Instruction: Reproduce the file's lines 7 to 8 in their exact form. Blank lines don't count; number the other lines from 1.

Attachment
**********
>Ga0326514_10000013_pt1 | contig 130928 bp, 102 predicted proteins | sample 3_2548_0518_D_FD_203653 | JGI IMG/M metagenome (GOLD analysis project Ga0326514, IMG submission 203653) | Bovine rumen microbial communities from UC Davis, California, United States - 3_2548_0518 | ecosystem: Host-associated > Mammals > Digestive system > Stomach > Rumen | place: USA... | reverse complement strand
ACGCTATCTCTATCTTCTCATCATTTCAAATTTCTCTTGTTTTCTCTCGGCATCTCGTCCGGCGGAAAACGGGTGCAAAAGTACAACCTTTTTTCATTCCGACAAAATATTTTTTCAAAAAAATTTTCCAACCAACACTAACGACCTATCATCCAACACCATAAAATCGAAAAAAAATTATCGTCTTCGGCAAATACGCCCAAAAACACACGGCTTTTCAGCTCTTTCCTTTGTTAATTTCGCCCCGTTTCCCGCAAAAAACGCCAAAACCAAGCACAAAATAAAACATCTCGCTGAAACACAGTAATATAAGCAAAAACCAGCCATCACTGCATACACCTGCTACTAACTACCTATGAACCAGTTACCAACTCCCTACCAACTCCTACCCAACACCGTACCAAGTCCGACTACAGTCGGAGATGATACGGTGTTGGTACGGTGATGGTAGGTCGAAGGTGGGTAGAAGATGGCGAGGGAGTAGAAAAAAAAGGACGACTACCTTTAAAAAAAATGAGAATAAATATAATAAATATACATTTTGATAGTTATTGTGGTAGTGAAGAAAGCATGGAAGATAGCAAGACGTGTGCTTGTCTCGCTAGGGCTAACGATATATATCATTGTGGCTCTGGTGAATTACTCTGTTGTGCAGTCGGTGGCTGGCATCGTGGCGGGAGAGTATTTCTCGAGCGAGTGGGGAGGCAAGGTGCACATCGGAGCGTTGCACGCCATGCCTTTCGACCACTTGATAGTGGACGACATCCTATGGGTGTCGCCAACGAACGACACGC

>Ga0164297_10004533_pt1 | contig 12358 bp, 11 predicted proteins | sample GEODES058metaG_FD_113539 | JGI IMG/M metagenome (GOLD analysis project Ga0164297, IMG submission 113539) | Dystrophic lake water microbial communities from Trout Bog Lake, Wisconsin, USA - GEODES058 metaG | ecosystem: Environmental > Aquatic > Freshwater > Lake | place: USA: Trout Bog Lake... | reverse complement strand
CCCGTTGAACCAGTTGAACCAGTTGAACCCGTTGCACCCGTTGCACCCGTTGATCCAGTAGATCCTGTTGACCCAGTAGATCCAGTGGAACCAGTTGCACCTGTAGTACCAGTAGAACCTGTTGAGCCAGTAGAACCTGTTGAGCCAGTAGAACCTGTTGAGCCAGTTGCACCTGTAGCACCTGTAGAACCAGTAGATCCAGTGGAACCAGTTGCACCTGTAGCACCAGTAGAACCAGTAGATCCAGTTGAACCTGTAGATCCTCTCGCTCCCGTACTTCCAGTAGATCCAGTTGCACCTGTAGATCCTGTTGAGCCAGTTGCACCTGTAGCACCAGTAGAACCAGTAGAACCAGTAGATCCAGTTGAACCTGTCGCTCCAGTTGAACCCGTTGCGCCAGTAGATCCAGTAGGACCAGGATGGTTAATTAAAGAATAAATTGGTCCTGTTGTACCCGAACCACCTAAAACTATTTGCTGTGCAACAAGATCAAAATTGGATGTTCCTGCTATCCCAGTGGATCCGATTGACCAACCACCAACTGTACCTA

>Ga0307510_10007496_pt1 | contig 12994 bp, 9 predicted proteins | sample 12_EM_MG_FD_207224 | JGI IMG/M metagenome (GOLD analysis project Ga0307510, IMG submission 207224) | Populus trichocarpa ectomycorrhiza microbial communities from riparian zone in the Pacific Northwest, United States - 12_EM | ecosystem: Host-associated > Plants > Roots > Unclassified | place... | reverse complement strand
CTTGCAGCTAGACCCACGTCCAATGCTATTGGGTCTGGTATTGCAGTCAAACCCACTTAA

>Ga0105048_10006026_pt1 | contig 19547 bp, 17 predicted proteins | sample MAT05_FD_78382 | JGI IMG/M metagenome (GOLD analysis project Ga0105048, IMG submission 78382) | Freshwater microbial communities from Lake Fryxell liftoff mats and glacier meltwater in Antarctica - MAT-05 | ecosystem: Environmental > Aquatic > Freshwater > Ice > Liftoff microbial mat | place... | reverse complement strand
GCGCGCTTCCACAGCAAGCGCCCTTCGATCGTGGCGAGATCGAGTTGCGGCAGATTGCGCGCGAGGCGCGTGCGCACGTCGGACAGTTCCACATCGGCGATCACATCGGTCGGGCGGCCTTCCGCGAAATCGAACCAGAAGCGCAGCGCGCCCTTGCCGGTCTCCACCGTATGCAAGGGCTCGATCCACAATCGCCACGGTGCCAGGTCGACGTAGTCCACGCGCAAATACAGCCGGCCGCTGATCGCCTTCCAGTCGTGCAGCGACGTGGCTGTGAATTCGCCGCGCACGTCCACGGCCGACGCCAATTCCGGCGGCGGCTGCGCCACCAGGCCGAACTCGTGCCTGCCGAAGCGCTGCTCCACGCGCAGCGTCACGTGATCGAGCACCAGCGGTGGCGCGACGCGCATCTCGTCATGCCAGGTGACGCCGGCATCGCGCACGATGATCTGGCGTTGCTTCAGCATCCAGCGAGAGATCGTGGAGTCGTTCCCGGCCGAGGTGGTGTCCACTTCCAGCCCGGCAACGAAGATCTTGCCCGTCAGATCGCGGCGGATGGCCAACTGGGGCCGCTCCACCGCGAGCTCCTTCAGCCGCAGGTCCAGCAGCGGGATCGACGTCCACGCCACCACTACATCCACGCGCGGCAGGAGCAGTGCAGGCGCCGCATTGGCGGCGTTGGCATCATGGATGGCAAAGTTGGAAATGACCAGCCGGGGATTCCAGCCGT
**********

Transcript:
>Ga0105048_10006026_pt1 | contig 19547 bp, 17 predicted proteins | sample MAT05_FD_78382 | JGI IMG/M metagenome (GOLD analysis project Ga0105048, IMG submission 78382) | Freshwater microbial communities from Lake Fryxell liftoff mats and glacier meltwater in Antarctica - MAT-05 | ecosystem: Environmental > Aquatic > Freshwater > Ice > Liftoff microbial mat | place... | reverse complement strand
GCGCGCTTCCACAGCAAGCGCCCTTCGATCGTGGCGAGATCGAGTTGCGGCAGATTGCGCGCGAGGCGCGTGCGCACGTCGGACAGTTCCACATCGGCGATCACATCGGTCGGGCGGCCTTCCGCGAAATCGAACCAGAAGCGCAGCGCGCCCTTGCCGGTCTCCACCGTATGCAAGGGCTCGATCCACAATCGCCACGGTGCCAGGTCGACGTAGTCCACGCGCAAATACAGCCGGCCGCTGATCGCCTTCCAGTCGTGCAGCGACGTGGCTGTGAATTCGCCGCGCACGTCCACGGCCGACGCCAATTCCGGCGGCGGCTGCGCCACCAGGCCGAACTCGTGCCTGCCGAAGCGCTGCTCCACGCGCAGCGTCACGTGATCGAGCACCAGCGGTGGCGCGACGCGCATCTCGTCATGCCAGGTGACGCCGGCATCGCGCACGATGATCTGGCGTTGCTTCAGCATCCAGCGAGAGATCGTGGAGTCGTTCCCGGCCGAGGTGGTGTCCACTTCCAGCCCGGCAACGAAGATCTTGCCCGTCAGATCGCGGCGGATGGCCAACTGGGGCCGCTCCACCGCGAGCTCCTTCAGCCGCAGGTCCAGCAGCGGGATCGACGTCCACGCCACCACTACATCCACGCGCGGCAGGAGCAGTGCAGGCGCCGCATTGGCGGCGTTGGCATCATGGATGGCAAAGTTGGAAATGACCAGCCGGGGATTCCAGCCGT